US panel advises on AMR reduction in humans, animals

A panel of experts in human and veterinary medicine charged with advising the US government on antibiotic resistance has come up with a set of recommendations to boost development of vaccines, diagnostics, and new therapies that could reduce the spread of antimicrobial resistance (AMR) in humans and animals.

In a draft report that emerged from last week's meeting of the Presidential Advisory Council on Combating Antibiotic Resistant Bacteria (PACCARB), the panel identified the critical issues that hinder development of vaccines, diagnostics, and therapeutics and proposed recommendations to address those challenges.

The group's recommendations focus on encouraging additional public and private funding for research and development, creating new market incentives to encourage pharmaceutical and biotech companies to develop these products, easing regulatory pathways, and educating patients, clinicians, and veterinarians about the potential of these products to minimize and contain AMR in human and animals.

PACCARB was established in 2014 to provide input and policy recommendations to the Department of Health and Human Services on federal programs aimed at combating AMR.

Economic, regulatory barriers

A major focus of the report are the economic barriers that have hampered development of new products to combat antibiotic resistance, barriers that include high development costs, inadequate reimbursement, and an expensive, complex regulatory process.

"On average, the cost of development of a human vaccine or therapeutic ranges from $300 million to more than $1 billion and can take more than 12 years from the start of basic research to delivery to the consumer," the council writes. "A variety of financial and regulatory incentives are needed to address the lack of development of products and undervaluation of existing products to combat antibiotic resistance. Therefore, investment from both public and private entities is required to fill this gap."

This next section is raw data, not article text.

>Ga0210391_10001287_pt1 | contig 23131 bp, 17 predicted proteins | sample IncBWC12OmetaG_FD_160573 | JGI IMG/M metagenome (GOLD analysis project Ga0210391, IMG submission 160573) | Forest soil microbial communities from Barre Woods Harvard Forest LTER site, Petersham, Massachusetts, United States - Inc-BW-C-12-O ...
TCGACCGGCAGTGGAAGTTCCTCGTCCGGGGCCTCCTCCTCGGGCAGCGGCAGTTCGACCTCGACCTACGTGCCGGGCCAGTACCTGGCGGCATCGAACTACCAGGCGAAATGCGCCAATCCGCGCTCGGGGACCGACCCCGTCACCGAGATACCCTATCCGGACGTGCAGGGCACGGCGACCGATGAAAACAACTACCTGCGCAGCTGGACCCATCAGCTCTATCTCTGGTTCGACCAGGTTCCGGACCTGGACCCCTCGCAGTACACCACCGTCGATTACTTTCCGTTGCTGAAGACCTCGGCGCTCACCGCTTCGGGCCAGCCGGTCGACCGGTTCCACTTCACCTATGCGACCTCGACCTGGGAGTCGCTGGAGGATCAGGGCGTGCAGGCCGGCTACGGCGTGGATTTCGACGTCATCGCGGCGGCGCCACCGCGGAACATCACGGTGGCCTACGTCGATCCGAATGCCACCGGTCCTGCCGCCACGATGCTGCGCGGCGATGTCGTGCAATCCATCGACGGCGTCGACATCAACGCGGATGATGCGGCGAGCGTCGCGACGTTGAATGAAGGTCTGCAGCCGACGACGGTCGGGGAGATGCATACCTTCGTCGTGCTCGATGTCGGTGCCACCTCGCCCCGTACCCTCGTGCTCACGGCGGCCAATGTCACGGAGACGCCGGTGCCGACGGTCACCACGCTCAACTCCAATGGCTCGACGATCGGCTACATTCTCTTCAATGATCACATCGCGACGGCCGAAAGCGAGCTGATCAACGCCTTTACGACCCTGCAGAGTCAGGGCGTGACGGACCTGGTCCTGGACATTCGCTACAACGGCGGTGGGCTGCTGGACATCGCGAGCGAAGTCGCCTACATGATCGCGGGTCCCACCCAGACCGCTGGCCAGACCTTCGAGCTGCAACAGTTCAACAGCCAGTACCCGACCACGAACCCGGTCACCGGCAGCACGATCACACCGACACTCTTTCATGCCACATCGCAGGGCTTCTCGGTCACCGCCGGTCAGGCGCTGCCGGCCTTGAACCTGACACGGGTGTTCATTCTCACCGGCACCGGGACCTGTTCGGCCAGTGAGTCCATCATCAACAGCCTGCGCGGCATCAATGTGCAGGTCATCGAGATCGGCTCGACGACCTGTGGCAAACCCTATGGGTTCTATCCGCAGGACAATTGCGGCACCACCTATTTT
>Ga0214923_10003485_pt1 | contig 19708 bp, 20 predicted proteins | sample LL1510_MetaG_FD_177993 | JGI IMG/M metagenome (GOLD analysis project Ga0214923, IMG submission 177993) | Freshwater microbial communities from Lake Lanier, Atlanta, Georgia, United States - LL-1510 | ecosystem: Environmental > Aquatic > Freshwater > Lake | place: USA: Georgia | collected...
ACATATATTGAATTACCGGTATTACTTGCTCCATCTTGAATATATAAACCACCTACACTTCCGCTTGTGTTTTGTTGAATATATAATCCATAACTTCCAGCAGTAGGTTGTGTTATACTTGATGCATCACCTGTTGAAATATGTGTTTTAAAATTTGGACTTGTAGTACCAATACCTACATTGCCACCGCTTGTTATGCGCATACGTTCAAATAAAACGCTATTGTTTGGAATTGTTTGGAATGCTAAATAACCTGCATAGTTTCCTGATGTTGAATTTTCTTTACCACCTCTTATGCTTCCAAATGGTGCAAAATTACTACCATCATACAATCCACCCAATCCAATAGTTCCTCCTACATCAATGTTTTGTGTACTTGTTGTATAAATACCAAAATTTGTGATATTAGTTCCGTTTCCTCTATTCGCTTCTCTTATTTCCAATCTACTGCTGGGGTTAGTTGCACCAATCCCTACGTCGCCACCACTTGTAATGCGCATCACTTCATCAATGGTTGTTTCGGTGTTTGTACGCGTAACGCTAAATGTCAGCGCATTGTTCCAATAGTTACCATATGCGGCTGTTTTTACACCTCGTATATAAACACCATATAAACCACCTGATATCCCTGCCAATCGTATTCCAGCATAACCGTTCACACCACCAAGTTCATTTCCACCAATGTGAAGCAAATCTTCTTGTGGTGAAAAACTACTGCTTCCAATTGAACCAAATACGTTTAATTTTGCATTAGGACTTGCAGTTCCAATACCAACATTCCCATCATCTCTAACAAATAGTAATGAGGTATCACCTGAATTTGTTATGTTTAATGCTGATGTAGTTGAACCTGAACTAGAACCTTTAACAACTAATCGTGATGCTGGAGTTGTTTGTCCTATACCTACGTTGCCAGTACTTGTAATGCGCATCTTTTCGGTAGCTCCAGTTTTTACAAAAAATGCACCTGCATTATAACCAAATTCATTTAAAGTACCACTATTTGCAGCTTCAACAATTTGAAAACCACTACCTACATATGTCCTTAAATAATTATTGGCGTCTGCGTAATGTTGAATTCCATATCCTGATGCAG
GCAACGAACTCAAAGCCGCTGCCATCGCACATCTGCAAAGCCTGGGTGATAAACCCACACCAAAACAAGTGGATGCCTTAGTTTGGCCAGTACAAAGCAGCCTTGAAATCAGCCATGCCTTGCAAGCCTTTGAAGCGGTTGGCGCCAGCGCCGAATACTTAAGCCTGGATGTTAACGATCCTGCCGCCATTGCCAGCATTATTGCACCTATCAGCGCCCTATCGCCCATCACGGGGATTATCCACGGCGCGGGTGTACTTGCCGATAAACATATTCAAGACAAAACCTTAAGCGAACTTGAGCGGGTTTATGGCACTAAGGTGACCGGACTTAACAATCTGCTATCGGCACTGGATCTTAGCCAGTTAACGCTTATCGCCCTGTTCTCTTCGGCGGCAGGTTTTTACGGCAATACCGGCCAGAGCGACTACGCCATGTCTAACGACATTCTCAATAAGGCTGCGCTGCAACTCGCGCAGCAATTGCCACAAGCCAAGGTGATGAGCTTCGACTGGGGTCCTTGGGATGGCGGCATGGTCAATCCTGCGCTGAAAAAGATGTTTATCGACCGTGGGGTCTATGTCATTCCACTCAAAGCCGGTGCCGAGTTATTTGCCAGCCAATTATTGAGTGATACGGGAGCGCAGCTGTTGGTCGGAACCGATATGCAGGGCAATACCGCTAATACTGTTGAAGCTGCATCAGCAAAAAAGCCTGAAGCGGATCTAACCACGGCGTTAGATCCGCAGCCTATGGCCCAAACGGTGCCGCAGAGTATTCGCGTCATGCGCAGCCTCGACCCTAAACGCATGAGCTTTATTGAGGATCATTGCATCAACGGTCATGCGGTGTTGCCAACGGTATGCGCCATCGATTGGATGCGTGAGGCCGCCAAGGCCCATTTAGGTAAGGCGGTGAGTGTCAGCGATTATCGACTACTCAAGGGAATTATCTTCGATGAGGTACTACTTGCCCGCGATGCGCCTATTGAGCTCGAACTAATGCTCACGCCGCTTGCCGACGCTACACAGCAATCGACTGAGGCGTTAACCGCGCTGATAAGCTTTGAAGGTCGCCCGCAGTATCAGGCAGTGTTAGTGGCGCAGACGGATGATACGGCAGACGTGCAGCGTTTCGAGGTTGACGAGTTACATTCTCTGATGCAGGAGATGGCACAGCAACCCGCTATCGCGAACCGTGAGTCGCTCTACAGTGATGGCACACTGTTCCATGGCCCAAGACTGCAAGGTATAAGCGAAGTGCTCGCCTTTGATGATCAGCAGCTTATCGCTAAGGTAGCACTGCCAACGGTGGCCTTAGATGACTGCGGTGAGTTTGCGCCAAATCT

Vaccines can address AMR in two ways, either by directly targeting bacterial pathogens that would require antibiotics or by targeting viral pathogens and reducing the likelihood of secondary bacterial infections. But, the council notes, the value of vaccines with respect to AMR is underappreciated.

To properly position vaccines as a component of the response to AMR, the council recommends more data to demonstrate the public health value of new vaccines with respect to AMR, and an expanded range of financial incentives to encourage pharmaceutical companies to focus research and development in this area. The council also recommends more communication from regulatory agencies so that vaccine developers understand what kind of data are needed for the review process.

Diagnostics, which can guide appropriate antibiotic prescribing and reduce the length of hospital stays by identifying levels of drug susceptibility or distinguishing between viral and bacterial infections, face similar challenges. "The cost of development, lack of clinical implementation of approved tests, inadequate reimbursement, and an expensive and complex regulatory process pose barriers to development," the council writes.

To encourage development of new diagnostics tests, the council recommends that a portion of funding for the development of new antibiotics should be dedicated to the production of a concomitant rapid antibiotic susceptibility test for that drug. They also call for sustained investment in funding mechanisms for developing new, cost-effective diagnostic tests, and more clinical and economic outcome studies to assess the clinical utility and cost-effectiveness of these tests.

The council also acknowledges that patient and clinician behavior also impedes greater investment in